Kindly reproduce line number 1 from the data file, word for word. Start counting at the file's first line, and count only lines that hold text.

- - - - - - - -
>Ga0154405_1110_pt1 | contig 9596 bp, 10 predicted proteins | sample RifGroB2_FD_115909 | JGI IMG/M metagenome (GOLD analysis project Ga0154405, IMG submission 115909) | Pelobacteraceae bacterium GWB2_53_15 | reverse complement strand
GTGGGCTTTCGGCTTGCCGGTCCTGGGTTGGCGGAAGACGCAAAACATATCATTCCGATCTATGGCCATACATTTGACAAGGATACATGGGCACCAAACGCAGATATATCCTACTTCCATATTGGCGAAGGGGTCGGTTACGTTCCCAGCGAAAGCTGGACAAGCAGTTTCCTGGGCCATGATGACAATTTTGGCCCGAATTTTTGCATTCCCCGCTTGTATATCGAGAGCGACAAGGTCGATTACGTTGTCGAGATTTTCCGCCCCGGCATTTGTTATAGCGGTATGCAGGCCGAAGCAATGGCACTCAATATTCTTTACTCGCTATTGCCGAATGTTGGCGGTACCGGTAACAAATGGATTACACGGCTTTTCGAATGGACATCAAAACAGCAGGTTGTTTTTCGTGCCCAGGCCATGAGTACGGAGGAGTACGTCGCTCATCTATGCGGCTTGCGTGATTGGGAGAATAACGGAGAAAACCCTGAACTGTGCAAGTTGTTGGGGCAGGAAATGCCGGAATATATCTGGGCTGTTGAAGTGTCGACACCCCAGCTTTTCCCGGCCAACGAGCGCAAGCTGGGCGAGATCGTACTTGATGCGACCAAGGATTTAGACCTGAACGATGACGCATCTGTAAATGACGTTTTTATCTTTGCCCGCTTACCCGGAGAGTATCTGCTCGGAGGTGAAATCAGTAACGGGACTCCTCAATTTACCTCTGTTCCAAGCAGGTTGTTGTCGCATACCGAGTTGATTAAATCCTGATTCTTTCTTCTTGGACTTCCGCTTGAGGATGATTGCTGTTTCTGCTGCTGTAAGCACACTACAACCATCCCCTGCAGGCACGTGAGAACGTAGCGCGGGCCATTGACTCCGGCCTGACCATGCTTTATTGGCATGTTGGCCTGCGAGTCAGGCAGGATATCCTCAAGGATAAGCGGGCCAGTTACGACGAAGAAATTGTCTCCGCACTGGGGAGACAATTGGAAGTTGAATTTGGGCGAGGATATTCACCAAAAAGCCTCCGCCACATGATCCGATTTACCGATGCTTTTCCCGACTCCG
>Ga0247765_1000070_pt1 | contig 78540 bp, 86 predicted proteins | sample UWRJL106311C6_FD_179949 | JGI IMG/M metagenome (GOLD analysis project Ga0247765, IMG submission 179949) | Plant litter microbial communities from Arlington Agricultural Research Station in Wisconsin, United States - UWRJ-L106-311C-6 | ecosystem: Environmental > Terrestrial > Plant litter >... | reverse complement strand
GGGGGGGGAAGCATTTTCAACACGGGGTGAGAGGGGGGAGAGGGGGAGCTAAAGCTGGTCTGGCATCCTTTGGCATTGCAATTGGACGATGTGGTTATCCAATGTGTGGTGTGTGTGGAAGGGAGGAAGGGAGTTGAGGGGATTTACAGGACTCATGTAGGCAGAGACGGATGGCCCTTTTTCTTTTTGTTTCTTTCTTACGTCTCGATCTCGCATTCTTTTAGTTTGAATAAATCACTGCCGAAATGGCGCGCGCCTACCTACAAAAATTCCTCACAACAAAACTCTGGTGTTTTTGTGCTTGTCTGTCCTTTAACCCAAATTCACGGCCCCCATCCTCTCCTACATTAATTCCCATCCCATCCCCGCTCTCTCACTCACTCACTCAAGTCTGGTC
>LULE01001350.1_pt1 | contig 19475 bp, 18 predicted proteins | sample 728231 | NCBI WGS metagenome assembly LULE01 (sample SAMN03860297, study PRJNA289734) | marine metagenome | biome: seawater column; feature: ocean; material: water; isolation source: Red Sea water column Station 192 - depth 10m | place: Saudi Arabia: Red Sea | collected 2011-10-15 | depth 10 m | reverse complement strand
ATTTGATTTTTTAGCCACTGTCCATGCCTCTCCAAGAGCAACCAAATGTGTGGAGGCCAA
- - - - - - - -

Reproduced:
>Ga0154405_1110_pt1 | contig 9596 bp, 10 predicted proteins | sample RifGroB2_FD_115909 | JGI IMG/M metagenome (GOLD analysis project Ga0154405, IMG submission 115909) | Pelobacteraceae bacterium GWB2_53_15 | reverse complement strand